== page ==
Men of the Revolution: Cornwallis

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Cornwallis was thirty-eight when he arrived in America, a strong, imposing man with a full face, large nose, and heavy-lidded eyes, and during his first eighteen months of duty he proved that he was one of the best field commanders in the army. Serving under William Howe, he distinguished himself at Long Island, Kips Bay, White Plains, and Fort Washington; led the successful attack on Fort Lee; and harried Washington’s army across New Jersey, restrained only by the dilatoriness of Howe. On January 2, 1777, he had Washington trapped at Trenton, but inexplicably permitted his intelligence to break down, as a result of which the rebels eluded him and attacked Princeton. After that momentary and costly lapse he added to his reputation at the battles of Brandywine and Germantown and then sailed for England to be with his ailing wife.

For all his ability, though, there was a flaw in Cornwallis’ make-up somewhere that kept him from the ultimate success he dearly wanted. Maybe he loved his wife too well: Lady Jemima was an elegant, handsome, charming woman who was to die of a broken heart, it was said, caused by his protracted absence in America. He missed her all the while he was away and maintained that her death in 1779 “effectually destroyed all my hopes of happiness in this world.”

 

That was not the only problem, however. After he came back from England in 1779 to serve under Clinton, who had replaced Howe, bad blood broke out between the two at the siege of Charleston, and the feud continued for the rest of the war—Cornwallis alternately arrogant and sulky, Clinton peevish, petty, and suspicious. With Charleston in British hands Clinton returned to New York, leaving Cornwallis in command in the South, and in August of 1780 he overwhelmed Horatio Gates’s army at Camden.

Disgusted with Clinton’s passive strategy, he argued that instead of guarding British holdings in Georgia and South Carolina his southern army should take the offensive, move into North Carolina and Virginia, link up there with the northern army, and end the war. But in this he reckoned without Nathanael Greene, who became his opponent after Gates’s defeat. Almost before Cornwallis realized it, Greene’s hit-and-run tactics had forced him into a game of hare and hounds, stretching his supply lines near the breaking point, wearing out his men, driving him to the point where he complained of being “quite tired of marching about the Country in Quest of Adventure. ” Again and again Cornwallis demonstrated courage, fierce energy, resourcefulness, and initiative that nearly brought the war in the South to a close, but always he missed bringing the thing off, as if he became bored or distracted during periods of inaction and could not summon up the dedication necessary to finish the job.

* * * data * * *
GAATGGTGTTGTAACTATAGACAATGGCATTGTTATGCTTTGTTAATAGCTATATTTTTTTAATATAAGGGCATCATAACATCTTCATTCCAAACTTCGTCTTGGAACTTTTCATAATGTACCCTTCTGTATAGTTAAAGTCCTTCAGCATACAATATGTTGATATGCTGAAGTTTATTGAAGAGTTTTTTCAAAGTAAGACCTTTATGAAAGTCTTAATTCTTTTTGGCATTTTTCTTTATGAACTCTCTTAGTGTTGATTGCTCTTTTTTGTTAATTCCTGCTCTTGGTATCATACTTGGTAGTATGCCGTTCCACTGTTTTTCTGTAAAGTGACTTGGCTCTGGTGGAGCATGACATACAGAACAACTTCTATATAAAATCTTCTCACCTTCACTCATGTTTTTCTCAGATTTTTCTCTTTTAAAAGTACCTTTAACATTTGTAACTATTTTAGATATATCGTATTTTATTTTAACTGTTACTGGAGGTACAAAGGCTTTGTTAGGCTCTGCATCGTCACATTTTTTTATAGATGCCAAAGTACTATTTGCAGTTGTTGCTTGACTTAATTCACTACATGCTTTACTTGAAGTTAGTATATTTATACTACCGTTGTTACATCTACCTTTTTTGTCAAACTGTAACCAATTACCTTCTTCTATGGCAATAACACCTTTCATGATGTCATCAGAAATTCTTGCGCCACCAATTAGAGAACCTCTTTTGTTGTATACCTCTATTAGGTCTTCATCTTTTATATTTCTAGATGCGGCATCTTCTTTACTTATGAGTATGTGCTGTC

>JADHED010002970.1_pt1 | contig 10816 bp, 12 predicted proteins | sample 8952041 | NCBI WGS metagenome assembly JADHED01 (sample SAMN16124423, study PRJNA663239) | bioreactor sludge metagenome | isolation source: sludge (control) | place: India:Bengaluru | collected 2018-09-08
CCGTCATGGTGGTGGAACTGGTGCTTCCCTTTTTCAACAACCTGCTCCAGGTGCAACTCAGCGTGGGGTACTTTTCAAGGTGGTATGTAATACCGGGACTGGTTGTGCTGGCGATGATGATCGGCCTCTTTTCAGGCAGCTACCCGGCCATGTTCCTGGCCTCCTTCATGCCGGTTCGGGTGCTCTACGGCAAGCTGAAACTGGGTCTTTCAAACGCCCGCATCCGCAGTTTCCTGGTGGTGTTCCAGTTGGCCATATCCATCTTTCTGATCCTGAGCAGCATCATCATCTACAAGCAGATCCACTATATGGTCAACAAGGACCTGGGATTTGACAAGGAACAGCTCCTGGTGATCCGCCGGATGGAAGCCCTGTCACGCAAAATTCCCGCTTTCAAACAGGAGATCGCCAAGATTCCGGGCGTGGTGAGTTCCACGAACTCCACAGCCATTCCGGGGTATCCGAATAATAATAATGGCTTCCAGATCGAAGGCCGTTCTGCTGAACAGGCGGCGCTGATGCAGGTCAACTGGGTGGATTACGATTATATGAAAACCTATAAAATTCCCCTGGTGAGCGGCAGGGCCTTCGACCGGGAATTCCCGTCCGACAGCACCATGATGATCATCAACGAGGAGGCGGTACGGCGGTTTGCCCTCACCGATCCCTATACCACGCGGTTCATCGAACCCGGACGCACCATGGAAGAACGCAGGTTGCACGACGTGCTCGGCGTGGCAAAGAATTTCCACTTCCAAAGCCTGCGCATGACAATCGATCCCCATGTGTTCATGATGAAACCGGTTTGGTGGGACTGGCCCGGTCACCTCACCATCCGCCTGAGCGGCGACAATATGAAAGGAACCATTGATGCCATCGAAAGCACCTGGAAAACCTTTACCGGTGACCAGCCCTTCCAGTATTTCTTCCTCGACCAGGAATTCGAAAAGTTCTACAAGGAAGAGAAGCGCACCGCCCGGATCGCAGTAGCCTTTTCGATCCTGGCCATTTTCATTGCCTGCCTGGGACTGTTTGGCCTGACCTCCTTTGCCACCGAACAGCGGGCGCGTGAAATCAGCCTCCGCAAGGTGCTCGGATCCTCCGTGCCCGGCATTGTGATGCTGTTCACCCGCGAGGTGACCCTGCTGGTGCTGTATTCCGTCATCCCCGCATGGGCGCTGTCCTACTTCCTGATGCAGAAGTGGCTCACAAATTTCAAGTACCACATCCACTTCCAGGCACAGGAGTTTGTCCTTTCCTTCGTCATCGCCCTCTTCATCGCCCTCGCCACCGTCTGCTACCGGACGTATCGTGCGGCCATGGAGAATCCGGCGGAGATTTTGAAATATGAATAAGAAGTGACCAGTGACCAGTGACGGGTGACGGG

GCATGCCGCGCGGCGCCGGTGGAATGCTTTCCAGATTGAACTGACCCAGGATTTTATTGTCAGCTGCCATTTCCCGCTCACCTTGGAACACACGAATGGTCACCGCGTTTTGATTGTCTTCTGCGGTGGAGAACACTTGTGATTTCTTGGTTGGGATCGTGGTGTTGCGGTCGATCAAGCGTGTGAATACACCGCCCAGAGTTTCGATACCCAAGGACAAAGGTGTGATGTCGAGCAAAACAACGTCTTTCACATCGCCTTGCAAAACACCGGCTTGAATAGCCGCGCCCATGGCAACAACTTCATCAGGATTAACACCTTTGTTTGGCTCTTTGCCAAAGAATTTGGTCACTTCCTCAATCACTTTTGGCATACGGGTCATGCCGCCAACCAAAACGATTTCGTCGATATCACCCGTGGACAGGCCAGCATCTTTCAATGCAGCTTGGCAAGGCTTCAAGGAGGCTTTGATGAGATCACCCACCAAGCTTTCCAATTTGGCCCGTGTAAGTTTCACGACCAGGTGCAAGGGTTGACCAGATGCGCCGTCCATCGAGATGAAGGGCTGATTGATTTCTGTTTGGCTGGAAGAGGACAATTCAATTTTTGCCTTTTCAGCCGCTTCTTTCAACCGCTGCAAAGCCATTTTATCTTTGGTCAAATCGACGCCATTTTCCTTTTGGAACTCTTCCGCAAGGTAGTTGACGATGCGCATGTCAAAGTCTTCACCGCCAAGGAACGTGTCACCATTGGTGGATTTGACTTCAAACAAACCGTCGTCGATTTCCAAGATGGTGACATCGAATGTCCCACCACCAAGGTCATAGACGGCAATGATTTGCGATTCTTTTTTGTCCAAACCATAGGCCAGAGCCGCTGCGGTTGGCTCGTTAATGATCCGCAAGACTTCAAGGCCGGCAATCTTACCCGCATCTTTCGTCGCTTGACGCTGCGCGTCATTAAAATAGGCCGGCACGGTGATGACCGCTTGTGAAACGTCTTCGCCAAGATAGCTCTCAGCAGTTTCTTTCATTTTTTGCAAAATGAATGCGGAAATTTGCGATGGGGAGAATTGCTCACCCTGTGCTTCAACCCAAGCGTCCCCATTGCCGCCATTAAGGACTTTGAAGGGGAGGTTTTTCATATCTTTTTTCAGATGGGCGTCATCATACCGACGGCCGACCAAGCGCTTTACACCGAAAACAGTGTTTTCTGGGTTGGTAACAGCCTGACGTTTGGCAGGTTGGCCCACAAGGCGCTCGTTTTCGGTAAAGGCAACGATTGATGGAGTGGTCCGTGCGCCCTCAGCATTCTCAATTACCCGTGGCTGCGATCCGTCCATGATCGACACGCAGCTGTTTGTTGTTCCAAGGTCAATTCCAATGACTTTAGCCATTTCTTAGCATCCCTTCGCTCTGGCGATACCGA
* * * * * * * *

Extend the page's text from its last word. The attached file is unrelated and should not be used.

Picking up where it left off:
One idea the earl never lost sight of was his plan to carry the offensive into Virginia, the most important of the states, and on April 10, 1781, he wrote to one of Clinton’s deputies: “If we mean an offensive war in America, we must abandon New York, and bring our whole force into Virginia; we then have a stake to fight for, and a successful battle may give us America. If our plan is defensive, mixed with desultory expeditions, let us quit the Carolinas … and stick to our salt pork at New York, sending now and then a detachment to steal tobacco.”

By June, American strength in the area was growing ominously, and Cornwallis fell back toward the coast; suddenly he decided to return to South Carolina and the scene of his earlier triumphs, only to receive word from Clinton ordering him to remain in Virginia and to hold Point Comfort until Admiral Thomas Graves arrived with the fleet. Instead Cornwallis chose to retire to the little village of Yorktown, where he began constructing fortifications as a protected anchorage for Graves. And there he was in September when the Comte de Grasse intercepted Graves and mauled his ships so badly that they were forced to return to New York for repairs. By then the combined armies of Washington and Rochambeau had ringed Cornwallis in, and the dénouement was at hand. On October 17, 1781, Lord Cornwallis sent a flag across the lines requesting a twentyfour-hour cessation of hostilities, and two days later his six thousand men marched out to lay down their arms.

Released on parole, he went first to New York, where the old quarrel with Clinton broke out again as each sought to absolve himself of the blame for Yorktown, and in January of 1782 Cornwallis sailed for England, where he was greeted more as a hero than a defeated general. Clinton was to be the goat; Cornwallis, it was argued, was merely a victim of circumstance.

Two years later, when Warren Hastings resigned as governor general of India, the young Prime Minister William Pitt decided that Cornwallis was the man to succeed Hastings, restore military and civil services in India, and at the same time repair Britain’s prestige after the defeats in the recent Mysore war. Twice Cornwallis refused but finally accepted “much against his will and with grief of heart. “He was no longer so intent on the will-o’-the-wisp of fame, it appeared. Yorktown had been a chastening experience, and he was even self-conscious about his election as a knight of the Garter. As he wrote his son after leaving for India, “You will very likely laugh at me for wishing to wear a blue riband over my fat belly.… But I can assure you upon my honour that I neither asked for it nor wished for it. ”